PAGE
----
Although they [the Blackstone Group] will initially pay $553 million in taxes, the partners will get that back, and about $200 million more, from the government over the long term.This, my friends, is why I am considering becoming a tax attorney.
In simplest terms, the Blackstone partners paid a 15 percent capital gains rate on the shares they sold last month in the initial offering to outside investors...Blackstone then arranged to get deductions for itself for the $3.7 billion worth of good will at a 35 percent rate. This is a twist on the "buy low, sell high" stock market adage; in this case it would be "tax low, deduct high."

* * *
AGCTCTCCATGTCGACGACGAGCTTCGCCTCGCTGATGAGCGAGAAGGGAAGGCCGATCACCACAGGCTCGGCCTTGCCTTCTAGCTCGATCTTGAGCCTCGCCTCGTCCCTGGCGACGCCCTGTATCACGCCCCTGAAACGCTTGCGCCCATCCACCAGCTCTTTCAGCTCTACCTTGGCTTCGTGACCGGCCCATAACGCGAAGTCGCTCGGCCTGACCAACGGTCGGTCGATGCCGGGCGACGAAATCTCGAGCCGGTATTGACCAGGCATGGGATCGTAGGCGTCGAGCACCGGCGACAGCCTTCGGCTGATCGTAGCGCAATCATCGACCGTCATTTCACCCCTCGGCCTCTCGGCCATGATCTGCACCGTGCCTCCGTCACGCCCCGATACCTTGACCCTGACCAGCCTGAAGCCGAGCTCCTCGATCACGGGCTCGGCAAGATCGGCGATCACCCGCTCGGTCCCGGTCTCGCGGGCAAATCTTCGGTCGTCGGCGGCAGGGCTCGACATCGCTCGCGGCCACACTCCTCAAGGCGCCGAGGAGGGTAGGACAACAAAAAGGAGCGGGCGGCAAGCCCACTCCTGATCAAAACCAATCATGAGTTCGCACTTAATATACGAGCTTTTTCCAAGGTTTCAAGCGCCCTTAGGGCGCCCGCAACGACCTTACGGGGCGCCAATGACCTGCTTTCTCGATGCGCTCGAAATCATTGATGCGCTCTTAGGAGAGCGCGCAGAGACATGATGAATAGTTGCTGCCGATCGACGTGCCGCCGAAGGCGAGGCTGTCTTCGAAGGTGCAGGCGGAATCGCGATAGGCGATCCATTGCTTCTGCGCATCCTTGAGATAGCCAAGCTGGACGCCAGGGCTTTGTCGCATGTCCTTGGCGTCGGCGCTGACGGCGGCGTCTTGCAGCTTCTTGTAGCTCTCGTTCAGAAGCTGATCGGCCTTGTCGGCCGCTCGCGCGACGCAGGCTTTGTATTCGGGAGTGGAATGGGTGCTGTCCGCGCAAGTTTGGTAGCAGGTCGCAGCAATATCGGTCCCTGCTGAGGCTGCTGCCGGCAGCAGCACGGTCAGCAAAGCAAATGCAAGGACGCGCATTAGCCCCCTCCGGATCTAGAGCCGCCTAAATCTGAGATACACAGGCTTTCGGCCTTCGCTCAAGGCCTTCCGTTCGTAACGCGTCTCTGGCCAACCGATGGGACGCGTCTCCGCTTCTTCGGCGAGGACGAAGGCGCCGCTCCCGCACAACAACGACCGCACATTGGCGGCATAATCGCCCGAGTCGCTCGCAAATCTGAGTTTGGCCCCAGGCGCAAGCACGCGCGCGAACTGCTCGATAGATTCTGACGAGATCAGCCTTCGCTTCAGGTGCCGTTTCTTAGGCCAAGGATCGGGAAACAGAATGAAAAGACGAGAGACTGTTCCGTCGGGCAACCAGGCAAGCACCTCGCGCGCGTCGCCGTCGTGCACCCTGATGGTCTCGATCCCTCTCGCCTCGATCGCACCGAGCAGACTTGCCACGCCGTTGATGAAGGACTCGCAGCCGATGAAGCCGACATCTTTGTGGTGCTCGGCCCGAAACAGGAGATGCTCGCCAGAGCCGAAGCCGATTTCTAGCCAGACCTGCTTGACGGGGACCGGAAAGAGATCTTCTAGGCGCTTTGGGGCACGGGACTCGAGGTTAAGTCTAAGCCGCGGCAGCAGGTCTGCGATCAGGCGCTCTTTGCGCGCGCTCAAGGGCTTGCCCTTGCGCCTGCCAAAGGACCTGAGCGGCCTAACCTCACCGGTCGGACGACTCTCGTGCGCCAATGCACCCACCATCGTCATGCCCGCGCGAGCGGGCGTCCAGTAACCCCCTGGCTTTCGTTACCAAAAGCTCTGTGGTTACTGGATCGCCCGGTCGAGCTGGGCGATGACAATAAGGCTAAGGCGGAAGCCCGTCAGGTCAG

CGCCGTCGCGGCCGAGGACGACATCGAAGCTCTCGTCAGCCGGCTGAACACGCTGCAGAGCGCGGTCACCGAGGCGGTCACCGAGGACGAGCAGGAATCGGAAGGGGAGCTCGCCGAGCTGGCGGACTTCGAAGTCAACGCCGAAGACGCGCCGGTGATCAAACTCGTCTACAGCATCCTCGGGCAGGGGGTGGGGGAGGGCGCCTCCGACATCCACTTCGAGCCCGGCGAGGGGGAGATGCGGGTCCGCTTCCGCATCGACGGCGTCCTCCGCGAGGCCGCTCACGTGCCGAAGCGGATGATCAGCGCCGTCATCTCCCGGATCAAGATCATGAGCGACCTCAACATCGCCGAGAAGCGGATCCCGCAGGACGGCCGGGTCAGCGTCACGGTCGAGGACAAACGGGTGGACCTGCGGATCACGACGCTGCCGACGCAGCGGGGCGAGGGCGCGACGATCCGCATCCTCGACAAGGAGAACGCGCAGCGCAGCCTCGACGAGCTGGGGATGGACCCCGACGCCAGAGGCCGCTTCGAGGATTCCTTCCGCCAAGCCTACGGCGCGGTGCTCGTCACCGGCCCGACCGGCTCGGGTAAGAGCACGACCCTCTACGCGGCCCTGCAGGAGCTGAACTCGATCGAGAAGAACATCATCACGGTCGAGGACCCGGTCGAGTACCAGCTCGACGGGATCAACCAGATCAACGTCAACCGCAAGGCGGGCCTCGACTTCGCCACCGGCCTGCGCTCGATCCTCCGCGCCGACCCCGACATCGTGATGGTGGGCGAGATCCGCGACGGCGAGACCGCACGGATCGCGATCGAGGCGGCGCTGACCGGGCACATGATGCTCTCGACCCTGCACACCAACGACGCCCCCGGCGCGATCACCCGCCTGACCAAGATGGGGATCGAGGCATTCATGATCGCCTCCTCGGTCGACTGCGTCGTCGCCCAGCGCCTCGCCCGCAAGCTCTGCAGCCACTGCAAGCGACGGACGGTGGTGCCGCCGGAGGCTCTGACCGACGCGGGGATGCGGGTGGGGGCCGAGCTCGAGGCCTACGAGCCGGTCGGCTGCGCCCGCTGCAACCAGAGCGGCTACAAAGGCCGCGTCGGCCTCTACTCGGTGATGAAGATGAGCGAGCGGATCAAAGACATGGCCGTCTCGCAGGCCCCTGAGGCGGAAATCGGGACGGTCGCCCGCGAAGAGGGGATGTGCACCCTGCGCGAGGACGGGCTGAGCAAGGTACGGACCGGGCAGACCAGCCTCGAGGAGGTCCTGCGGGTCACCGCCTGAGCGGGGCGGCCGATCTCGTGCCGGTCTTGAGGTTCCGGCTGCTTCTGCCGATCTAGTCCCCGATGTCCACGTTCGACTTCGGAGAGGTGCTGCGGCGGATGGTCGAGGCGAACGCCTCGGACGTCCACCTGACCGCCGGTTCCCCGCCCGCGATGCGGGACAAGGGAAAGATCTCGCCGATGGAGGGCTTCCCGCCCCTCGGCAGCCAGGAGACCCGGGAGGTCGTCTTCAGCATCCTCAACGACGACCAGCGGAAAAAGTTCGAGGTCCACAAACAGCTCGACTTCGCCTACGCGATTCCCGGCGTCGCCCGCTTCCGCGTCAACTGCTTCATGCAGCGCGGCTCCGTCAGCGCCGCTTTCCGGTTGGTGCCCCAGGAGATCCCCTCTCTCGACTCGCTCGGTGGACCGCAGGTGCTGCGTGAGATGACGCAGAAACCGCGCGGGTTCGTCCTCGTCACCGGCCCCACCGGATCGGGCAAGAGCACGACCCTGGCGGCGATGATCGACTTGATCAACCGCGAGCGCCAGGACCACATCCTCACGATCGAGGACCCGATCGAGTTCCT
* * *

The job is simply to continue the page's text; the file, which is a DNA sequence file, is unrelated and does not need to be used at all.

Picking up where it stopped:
How can those deductions be worth almost as much, or more, than the taxes paid?
The ability to provide answers to such questions is why tax lawyers can typically charge $700 an hour or more.
Friday, July 13, 2007
Why the rich get richer
There has been a lot of news lately about private equity firms and their current level of taxation - 15% - and the New York Times today has an article that delves into this a little more closely. It is clear we need to overhaul our system of taxation. The finagling that is explained in this article is just one reason why. The gist is as follows: